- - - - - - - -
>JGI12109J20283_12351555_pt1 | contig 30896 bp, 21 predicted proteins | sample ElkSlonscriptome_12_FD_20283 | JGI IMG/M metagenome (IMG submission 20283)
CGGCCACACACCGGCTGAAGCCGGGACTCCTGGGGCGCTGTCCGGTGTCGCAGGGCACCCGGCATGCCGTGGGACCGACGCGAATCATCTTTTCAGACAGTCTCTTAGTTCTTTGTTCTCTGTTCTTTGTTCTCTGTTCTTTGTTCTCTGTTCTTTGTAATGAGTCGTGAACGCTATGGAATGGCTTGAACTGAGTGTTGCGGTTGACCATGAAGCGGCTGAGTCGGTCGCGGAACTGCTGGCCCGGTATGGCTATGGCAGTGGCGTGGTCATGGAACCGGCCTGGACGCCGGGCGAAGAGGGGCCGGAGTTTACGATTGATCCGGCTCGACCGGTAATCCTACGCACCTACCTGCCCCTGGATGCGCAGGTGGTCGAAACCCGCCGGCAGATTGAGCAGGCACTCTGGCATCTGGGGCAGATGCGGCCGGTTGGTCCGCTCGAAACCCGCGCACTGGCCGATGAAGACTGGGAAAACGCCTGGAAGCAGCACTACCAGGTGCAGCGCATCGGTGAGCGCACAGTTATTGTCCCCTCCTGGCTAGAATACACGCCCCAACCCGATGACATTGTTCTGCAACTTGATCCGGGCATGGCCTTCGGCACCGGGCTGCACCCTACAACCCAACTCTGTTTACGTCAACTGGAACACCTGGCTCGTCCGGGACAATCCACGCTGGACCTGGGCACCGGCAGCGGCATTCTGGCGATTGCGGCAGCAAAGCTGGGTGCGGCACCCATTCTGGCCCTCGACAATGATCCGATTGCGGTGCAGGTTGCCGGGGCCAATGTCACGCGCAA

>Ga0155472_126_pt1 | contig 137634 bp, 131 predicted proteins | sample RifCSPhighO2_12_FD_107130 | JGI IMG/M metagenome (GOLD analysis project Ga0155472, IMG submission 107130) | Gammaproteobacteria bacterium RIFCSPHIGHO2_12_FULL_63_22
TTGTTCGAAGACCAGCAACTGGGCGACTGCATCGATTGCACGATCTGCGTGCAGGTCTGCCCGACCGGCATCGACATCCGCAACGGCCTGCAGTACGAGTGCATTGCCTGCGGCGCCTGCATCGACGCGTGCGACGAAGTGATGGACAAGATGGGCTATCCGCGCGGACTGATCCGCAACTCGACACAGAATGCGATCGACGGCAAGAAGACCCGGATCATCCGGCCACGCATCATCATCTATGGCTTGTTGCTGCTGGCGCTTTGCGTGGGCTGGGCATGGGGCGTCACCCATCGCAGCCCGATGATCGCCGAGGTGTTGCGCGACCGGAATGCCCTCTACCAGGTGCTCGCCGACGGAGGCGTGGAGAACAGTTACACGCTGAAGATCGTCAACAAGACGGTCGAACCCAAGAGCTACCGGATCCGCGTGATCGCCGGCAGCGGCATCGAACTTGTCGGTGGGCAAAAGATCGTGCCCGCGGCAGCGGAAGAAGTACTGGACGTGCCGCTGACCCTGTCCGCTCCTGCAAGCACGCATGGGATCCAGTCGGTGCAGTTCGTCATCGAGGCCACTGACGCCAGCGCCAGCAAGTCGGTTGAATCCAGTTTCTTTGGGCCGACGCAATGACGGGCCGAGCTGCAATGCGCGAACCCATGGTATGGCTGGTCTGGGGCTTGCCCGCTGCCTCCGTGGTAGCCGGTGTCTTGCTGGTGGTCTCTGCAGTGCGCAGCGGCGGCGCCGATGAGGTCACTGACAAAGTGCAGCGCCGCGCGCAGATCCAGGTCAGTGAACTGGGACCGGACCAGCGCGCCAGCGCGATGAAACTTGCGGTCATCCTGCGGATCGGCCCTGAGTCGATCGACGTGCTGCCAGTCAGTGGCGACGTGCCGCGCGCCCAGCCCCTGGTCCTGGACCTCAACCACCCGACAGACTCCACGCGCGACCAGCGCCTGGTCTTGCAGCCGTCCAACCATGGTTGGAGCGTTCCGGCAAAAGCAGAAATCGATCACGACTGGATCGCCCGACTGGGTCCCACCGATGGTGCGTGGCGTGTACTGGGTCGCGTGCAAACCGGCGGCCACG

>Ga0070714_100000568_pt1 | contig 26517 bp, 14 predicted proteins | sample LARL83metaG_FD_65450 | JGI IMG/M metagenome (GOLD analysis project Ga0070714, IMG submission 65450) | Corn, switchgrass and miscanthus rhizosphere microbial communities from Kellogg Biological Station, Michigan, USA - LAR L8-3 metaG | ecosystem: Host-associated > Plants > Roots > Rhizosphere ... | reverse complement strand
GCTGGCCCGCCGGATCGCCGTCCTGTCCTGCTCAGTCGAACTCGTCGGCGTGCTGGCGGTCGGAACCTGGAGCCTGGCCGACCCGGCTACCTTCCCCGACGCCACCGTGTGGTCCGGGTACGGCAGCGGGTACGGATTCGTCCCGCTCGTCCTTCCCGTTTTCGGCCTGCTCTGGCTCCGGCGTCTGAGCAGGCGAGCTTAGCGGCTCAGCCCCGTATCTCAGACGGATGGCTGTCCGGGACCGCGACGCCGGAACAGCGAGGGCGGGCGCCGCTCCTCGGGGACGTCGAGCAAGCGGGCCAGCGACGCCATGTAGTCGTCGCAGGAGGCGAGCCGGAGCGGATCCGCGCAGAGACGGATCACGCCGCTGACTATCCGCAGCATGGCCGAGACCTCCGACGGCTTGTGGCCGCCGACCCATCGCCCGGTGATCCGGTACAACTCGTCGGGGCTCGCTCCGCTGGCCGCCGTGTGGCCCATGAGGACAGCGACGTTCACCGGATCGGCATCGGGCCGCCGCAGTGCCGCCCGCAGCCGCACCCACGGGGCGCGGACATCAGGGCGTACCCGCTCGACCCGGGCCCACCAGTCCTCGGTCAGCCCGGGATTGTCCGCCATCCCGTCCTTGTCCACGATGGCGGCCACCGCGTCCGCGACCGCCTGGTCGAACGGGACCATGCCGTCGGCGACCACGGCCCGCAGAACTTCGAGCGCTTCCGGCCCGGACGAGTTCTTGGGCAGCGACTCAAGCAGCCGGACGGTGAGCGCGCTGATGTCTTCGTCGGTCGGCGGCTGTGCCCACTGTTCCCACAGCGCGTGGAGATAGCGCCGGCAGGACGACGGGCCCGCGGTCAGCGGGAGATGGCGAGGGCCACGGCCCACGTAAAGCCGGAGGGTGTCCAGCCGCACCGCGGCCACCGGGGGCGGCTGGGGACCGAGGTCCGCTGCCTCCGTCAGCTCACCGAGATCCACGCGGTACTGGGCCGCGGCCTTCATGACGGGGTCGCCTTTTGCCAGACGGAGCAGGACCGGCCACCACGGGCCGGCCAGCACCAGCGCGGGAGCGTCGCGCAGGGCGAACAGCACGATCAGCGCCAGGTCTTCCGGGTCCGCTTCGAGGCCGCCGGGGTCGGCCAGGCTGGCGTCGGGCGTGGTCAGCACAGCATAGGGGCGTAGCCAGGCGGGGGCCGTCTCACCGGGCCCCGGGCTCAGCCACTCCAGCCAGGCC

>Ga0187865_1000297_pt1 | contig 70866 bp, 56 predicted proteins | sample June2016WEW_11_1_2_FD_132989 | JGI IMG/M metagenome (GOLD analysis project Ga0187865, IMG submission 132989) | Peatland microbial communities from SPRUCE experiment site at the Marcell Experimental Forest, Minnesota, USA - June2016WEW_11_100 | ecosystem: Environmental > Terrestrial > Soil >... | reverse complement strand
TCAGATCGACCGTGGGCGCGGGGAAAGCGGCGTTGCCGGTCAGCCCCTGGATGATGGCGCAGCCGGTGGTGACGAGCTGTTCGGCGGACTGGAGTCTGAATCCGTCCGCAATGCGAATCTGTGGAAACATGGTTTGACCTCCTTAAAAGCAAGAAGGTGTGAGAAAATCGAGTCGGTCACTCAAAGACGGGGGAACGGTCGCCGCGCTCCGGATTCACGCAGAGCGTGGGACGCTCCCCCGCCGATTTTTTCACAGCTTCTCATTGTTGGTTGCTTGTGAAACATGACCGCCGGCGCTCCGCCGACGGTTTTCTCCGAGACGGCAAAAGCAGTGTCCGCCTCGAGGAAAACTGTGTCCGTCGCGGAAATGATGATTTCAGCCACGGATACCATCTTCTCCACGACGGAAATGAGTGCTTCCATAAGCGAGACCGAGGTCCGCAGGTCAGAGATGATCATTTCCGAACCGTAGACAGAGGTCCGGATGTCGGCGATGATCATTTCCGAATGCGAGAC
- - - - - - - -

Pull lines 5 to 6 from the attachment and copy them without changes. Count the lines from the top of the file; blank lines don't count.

>Ga0070714_100000568_pt1 | contig 26517 bp, 14 predicted proteins | sample LARL83metaG_FD_65450 | JGI IMG/M metagenome (GOLD analysis project Ga0070714, IMG submission 65450) | Corn, switchgrass and miscanthus rhizosphere microbial communities from Kellogg Biological Station, Michigan, USA - LAR L8-3 metaG | ecosystem: Host-associated > Plants > Roots > Rhizosphere ... | reverse complement strand
GCTGGCCCGCCGGATCGCCGTCCTGTCCTGCTCAGTCGAACTCGTCGGCGTGCTGGCGGTCGGAACCTGGAGCCTGGCCGACCCGGCTACCTTCCCCGACGCCACCGTGTGGTCCGGGTACGGCAGCGGGTACGGATTCGTCCCGCTCGTCCTTCCCGTTTTCGGCCTGCTCTGGCTCCGGCGTCTGAGCAGGCGAGCTTAGCGGCTCAGCCCCGTATCTCAGACGGATGGCTGTCCGGGACCGCGACGCCGGAACAGCGAGGGCGGGCGCCGCTCCTCGGGGACGTCGAGCAAGCGGGCCAGCGACGCCATGTAGTCGTCGCAGGAGGCGAGCCGGAGCGGATCCGCGCAGAGACGGATCACGCCGCTGACTATCCGCAGCATGGCCGAGACCTCCGACGGCTTGTGGCCGCCGACCCATCGCCCGGTGATCCGGTACAACTCGTCGGGGCTCGCTCCGCTGGCCGCCGTGTGGCCCATGAGGACAGCGACGTTCACCGGATCGGCATCGGGCCGCCGCAGTGCCGCCCGCAGCCGCACCCACGGGGCGCGGACATCAGGGCGTACCCGCTCGACCCGGGCCCACCAGTCCTCGGTCAGCCCGGGATTGTCCGCCATCCCGTCCTTGTCCACGATGGCGGCCACCGCGTCCGCGACCGCCTGGTCGAACGGGACCATGCCGTCGGCGACCACGGCCCGCAGAACTTCGAGCGCTTCCGGCCCGGACGAGTTCTTGGGCAGCGACTCAAGCAGCCGGACGGTGAGCGCGCTGATGTCTTCGTCGGTCGGCGGCTGTGCCCACTGTTCCCACAGCGCGTGGAGATAGCGCCGGCAGGACGACGGGCCCGCGGTCAGCGGGAGATGGCGAGGGCCACGGCCCACGTAAAGCCGGAGGGTGTCCAGCCGCACCGCGGCCACCGGGGGCGGCTGGGGACCGAGGTCCGCTGCCTCCGTCAGCTCACCGAGATCCACGCGGTACTGGGCCGCGGCCTTCATGACGGGGTCGCCTTTTGCCAGACGGAGCAGGACCGGCCACCACGGGCCGGCCAGCACCAGCGCGGGAGCGTCGCGCAGGGCGAACAGCACGATCAGCGCCAGGTCTTCCGGGTCCGCTTCGAGGCCGCCGGGGTCGGCCAGGCTGGCGTCGGGCGTGGTCAGCACAGCATAGGGGCGTAGCCAGGCGGGGGCCGTCTCACCGGGCCCCGGGCTCAGCCACTCCAGCCAGGCC